My small construction company builds a lot of bump-outs and similar additions. One of the biggest challenges on these projects is the tie-in, where we connect the existing house to the addition. A recent 6-foot-by-20-foot kitchen bump-out was no exception: Not only did we have to be spot-on with our floor elevation, but we also had to remove an entire end wall on the house and support the second-floor loads with a full-width flush-framed flitch-plate beam. This 19 1/2-foot-long beam consisted of a 5/8-inch-by-9-inch steel plate sandwiched between two 1 3/4-inch-by-9 1/2-inch microlams, so it would have been very heavy and risky to install in one piece. Instead, we assembled the beam in place, one component at a time.
We started by removing cabinets and appliances, then cut back a 2-foot width of ceiling drywall so that we could build a temporary studwall to support the second-floor framing over the kitchen. Next, we took out the windows, leaving as much of the framing intact as we could, then removed the rim joist and exposed the ends of the second-floor joists.
Because the fully assembled beam would measure 4 1/8 inches thick (1 3/4-inch microlam + 5/8-inch steel plate + 1 3/4-inch microlam), we had to cut back the ends of the floor joists 2 5/8 inches to accommodate the additional thickness. Rather than cut all the joists at once, we cut back just four at a time, starting at one end of the wall. With most of the floor system still supported by the wall framing, this gave us a little extra peace of mind as we angled the microlam into place and used our sledgehammer to pound it tight against the joist ends.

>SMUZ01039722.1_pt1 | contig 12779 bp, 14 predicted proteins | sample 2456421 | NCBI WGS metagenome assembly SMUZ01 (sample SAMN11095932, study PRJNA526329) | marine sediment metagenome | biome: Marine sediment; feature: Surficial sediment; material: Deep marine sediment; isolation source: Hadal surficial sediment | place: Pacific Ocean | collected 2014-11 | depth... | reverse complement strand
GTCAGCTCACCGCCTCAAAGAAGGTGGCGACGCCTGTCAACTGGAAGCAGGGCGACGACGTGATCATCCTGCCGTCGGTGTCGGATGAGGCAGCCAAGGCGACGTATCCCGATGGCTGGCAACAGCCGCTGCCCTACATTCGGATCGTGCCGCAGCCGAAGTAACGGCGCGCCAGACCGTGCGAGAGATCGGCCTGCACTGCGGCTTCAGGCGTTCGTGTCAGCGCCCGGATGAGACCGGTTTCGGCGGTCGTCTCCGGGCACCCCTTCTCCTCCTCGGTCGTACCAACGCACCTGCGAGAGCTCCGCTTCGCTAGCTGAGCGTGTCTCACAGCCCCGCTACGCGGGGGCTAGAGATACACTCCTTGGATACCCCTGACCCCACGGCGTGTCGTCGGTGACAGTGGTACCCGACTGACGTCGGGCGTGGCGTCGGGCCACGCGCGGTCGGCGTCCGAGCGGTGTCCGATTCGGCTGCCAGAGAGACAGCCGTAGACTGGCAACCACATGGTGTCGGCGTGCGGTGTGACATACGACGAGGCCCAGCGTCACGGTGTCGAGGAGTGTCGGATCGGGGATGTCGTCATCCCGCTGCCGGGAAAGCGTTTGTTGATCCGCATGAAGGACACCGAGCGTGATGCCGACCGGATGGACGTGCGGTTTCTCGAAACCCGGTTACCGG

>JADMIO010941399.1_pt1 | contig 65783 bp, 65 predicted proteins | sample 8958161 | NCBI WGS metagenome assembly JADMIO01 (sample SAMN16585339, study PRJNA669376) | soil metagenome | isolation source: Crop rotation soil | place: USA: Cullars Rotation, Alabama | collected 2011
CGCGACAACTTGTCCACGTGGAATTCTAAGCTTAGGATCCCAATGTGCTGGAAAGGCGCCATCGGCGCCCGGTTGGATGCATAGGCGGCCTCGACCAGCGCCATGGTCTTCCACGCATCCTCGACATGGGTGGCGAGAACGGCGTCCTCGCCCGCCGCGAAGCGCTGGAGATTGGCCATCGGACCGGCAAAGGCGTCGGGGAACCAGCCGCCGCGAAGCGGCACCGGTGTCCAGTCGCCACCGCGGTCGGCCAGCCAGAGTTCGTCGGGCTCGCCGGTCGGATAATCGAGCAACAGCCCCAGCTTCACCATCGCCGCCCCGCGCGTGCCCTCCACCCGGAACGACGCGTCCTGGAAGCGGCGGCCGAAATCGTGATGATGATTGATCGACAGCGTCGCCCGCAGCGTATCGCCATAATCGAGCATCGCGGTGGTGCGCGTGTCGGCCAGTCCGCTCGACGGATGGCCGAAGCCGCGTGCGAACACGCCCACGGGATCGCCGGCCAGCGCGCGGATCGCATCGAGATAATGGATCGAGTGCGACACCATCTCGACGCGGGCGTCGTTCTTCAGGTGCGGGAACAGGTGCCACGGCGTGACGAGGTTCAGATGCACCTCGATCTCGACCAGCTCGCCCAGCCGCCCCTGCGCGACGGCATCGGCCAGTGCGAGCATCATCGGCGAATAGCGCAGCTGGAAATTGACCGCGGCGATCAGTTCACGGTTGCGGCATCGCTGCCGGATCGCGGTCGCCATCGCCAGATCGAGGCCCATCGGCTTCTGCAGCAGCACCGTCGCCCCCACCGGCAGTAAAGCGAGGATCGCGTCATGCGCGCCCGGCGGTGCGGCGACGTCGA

After nailing off the ends of the first few joists through the microlam, we moved on to the next set of joists, repeating the process until the first microlam was installed. Because the fit was tight, we occasionally had to run our reciprocating saw in between the top of the microlam and the subfloor to gain an additional 1/8 inch of wiggle room.
Next we installed the steel plate. Since it was 1/2 inch narrower than our microlams, we weren’t worried about the fit. But it weighed 383 pounds, so my partner Danny DoCouto and I used the rungs on our stepladders and scaffolding to lift it slowly, one side at a time. We shimmed the steel flush with the top of the microlam and wedged it in place with scrap 2x4s to make sure it didn’t tip forward, then drilled out the bolt holes in the microlam behind it. Even though we were using 1/2-inch bolts, we had specified 9/16-inch-diameter holes in the steel, which made bolt installation a bit easier.
The second microlam went in easily, since the first one had led the way. We tacked it in place, then returned to the kitchen to drill the bolt holes, using the holes in the first microlam as a guide. After hammering the bolts through both microlams and the steel and securing them with washers and nuts, we installed our joist hangers and then removed the remaining existing wall below the new beam. We left the temporary studwall in place until we had finished framing up the corners under the ends of the beam.
Rob Corbo is a building contractor in Elizabeth, N.J.